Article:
Village of Secrets: Defying the Nazis in Vichy France by Caroline Moorehead

Church at Le Chambon-sur-Lignon by Havang, Wikimedia Commons
This interesting and harrowing book tells the story of brave men and women in a small village, Le Chambon-sur-Lignon, on the Plateau Vivarais-Lignon who managed to save hundreds of Jewish children from the Gestapo in Vichy France.  This area had a long history of Huguenot and Darbyist resistance to authority that helped them show great courage and hide the children in remote farmhouses, village attics and pensions. Many of the leaders were eventually caught by the Germans, and some paid the ultimate price.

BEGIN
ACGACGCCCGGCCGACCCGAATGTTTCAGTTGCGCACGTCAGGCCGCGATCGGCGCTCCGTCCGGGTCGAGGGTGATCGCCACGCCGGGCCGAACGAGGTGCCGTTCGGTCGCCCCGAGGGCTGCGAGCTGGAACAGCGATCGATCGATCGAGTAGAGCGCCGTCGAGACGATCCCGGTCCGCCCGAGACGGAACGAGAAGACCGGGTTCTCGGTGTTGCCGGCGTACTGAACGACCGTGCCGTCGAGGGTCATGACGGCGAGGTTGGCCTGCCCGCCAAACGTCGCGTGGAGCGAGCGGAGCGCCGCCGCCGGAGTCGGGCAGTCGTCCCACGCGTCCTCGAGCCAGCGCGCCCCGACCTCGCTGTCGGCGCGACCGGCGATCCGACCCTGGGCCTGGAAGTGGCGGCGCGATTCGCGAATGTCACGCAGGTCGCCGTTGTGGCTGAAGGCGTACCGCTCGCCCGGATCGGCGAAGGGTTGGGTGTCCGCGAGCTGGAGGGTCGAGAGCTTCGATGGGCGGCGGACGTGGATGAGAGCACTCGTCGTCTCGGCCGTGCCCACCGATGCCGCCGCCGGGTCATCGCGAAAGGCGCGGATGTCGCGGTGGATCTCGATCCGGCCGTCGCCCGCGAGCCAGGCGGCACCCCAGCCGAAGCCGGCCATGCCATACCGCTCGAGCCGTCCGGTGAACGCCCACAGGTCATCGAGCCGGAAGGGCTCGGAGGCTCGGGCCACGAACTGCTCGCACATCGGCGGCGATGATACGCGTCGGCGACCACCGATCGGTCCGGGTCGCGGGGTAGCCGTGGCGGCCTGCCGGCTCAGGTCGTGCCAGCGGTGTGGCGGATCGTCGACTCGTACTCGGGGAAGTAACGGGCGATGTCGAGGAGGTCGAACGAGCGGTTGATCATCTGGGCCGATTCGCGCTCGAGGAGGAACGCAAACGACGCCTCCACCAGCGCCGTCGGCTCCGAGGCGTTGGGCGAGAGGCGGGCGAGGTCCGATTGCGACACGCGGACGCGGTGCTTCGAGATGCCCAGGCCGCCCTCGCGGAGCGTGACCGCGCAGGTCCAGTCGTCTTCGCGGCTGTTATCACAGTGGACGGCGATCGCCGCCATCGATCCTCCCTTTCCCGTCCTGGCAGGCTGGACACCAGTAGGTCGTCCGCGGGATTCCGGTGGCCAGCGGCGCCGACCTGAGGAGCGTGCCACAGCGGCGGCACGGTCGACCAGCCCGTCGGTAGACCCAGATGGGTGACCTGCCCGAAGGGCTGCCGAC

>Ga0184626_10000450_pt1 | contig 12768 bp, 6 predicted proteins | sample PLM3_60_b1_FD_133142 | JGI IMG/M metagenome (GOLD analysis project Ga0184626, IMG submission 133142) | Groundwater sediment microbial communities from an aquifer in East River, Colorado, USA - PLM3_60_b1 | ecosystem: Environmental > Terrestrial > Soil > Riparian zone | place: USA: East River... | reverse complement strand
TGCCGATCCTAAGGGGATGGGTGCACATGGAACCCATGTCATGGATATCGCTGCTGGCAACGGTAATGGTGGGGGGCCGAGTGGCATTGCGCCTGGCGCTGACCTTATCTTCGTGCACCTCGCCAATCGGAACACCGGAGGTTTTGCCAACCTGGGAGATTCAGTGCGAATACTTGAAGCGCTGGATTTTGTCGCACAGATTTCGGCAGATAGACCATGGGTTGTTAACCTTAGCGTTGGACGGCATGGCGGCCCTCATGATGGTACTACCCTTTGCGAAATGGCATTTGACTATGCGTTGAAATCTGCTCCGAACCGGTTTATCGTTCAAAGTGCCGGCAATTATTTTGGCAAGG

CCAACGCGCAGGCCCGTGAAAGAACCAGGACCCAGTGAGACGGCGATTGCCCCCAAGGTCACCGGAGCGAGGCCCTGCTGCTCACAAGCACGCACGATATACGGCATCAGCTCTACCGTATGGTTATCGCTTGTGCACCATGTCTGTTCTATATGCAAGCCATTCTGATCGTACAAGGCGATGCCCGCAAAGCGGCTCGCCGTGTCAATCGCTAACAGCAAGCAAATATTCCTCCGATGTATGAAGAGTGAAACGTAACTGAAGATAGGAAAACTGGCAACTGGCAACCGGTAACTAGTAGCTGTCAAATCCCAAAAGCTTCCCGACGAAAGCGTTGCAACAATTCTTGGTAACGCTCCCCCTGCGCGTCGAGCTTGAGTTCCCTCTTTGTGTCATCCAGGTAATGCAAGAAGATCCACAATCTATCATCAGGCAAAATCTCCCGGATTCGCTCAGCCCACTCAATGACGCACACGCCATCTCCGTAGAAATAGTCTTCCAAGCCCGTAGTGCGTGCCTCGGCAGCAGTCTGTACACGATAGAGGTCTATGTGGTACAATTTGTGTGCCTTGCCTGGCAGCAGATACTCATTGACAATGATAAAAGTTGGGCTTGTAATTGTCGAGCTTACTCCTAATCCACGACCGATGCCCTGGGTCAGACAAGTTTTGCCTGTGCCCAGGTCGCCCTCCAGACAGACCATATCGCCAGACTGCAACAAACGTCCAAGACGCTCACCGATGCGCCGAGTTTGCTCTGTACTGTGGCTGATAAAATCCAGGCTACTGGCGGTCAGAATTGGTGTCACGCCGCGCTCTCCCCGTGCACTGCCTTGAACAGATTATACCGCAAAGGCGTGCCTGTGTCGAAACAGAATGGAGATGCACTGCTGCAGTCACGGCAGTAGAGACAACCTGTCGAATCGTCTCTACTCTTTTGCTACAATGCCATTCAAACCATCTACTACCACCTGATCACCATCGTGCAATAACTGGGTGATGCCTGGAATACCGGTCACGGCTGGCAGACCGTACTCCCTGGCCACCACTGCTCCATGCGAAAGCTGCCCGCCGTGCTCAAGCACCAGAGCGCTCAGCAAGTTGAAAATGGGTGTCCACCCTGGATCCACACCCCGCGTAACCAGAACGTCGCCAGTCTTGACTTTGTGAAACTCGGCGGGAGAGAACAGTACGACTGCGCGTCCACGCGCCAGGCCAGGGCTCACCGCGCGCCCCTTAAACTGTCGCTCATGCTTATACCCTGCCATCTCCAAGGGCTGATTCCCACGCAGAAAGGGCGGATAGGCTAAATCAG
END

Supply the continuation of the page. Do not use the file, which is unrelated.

This well-researched story tells how pacifist Protestant pastors, such as Theis and Trocme, showed great leadership, inspiring the villagers to show courage. They were helped by several people who organised refuge for the children, including Catholics.  But when the Germans finally took over the unoccupied zone, the French had to fight back. As Moorehead writes: "Almost unimaginable brutality -persecution, violence, murder - was now being carried out by the French against the French. Whenever they could, the Resistance fought back."

There are many fascinating characters in Village of Secrets, including the beautiful one-legged Virgina Hall who worked for the SOE and the OSS.  She sometimes hid important information in her tin leg!

I am almost always riveted by stories of the French Resistance, so I liked reading the book. Unfortunately, I did find Moorehead's writing rather factual and unexciting. However, she writes about interesting subjects, so I will read more of her books.


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